The fourteen hours of trading that preceded today’s market open reminded us yet again that the era of “day trading” is over for any trader serious about opportunity and monetizing 21st century markets.
While most locals were tucked away in slumber as a nuclear meltdown both literally and figuratively overtook global markets, the tone has been set for a full day of trading that will be exponentially more difficult to navigate and monetise for those just showing up for work.
Stocks and US futures fell precipitously overnight, with the Nikkei 225 index posting its biggest drop since 1987, the year Gordon Gekko first reminded us that money never sleeps. Commodities, meanwhile, joined the tumble-fest as treasuries lifted on full blown fears that Japan is on the precipice of a nuclear disaster. Not helping ease market turmoil in the least is that Bahrain credit risk exploded following the deployment of Saudi troops.
Copper for delivery in three months dropped 2 per cent on the London Metal Exchange, sparking a broad decline in industrial metals. Silver pulled back 3.5 per cent, dropping for the first time in three days. Right along with silver for the fall were platinum, palladium and, yes, gold.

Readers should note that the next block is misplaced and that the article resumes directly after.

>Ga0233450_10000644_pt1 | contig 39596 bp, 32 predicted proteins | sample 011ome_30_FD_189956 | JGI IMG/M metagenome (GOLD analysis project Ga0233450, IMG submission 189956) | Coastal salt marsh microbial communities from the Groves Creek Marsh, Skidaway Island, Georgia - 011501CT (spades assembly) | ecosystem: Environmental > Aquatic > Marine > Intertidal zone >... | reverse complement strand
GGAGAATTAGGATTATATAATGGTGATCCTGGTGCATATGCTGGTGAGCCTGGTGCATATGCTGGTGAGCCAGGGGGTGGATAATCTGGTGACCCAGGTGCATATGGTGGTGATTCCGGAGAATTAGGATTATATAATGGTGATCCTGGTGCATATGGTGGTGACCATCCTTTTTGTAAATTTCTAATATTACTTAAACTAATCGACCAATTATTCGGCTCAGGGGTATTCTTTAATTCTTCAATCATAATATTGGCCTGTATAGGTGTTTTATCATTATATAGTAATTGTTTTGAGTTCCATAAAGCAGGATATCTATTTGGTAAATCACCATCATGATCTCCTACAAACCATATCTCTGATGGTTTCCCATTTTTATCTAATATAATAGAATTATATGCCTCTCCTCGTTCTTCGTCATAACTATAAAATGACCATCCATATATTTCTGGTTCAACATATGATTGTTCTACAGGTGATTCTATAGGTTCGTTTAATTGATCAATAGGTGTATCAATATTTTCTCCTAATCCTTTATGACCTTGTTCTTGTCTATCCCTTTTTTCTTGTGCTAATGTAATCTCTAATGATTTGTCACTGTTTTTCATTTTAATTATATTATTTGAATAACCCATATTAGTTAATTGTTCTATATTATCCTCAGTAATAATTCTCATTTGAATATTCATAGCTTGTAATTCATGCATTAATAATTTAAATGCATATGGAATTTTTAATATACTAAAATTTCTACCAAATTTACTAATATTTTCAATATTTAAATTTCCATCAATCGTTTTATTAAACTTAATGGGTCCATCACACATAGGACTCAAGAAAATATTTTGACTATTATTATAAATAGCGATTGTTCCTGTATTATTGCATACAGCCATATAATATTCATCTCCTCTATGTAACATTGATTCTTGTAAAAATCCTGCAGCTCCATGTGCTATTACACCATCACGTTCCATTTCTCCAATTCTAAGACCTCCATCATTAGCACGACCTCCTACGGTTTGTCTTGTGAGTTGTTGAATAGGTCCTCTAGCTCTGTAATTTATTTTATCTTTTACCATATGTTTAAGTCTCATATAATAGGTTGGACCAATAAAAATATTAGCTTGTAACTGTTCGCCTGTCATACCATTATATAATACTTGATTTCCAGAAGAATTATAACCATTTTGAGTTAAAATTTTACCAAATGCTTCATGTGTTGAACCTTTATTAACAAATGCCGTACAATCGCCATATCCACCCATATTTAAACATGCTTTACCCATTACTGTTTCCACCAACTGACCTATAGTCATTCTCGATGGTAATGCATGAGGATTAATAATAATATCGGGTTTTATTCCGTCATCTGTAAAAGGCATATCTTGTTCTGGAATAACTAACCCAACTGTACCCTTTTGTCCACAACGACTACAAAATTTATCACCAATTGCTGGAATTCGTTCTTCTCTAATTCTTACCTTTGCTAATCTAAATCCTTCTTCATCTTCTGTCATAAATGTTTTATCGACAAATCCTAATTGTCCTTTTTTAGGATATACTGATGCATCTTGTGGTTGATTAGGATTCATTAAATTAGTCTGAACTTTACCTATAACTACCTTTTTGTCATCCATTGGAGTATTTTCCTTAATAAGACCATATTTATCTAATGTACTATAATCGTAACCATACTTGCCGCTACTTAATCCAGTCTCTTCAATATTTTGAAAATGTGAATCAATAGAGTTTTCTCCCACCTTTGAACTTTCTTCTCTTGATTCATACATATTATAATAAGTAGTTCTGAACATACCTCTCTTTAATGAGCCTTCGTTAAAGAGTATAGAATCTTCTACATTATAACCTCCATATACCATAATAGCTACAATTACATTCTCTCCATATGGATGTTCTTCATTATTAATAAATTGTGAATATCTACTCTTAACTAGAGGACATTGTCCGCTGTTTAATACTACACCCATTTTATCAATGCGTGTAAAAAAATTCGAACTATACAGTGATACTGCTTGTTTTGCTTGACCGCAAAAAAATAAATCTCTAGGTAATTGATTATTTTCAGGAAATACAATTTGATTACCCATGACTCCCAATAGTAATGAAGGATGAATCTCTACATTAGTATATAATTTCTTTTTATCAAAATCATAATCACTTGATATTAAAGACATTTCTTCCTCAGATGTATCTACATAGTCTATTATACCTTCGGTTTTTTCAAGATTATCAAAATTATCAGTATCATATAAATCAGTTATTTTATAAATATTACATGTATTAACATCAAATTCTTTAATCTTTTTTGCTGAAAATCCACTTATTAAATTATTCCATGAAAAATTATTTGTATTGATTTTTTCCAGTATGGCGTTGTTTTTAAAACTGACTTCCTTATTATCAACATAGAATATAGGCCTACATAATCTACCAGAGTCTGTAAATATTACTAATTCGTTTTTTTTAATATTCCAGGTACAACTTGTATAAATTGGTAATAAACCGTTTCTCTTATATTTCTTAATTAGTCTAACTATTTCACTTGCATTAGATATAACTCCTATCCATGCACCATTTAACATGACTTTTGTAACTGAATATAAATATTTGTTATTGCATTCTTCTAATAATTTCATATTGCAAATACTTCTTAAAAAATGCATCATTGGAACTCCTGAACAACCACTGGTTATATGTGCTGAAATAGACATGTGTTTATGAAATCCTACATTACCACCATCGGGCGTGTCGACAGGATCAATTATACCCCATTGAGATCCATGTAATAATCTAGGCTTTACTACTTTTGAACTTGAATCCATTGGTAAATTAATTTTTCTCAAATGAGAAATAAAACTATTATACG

Those of us who worked through the night remaining engaged with markets (and engaged with each other on Twitter) are poised for a busy day rife with opportunity. It’s days like today when we must reiterate that there’s great risk in futures trading, especially for those who only turn on their screens after breakfast.
NOW WATCH: Money & Markets videos
Business Insider Emails & Alerts
Site highlights each day to your inbox.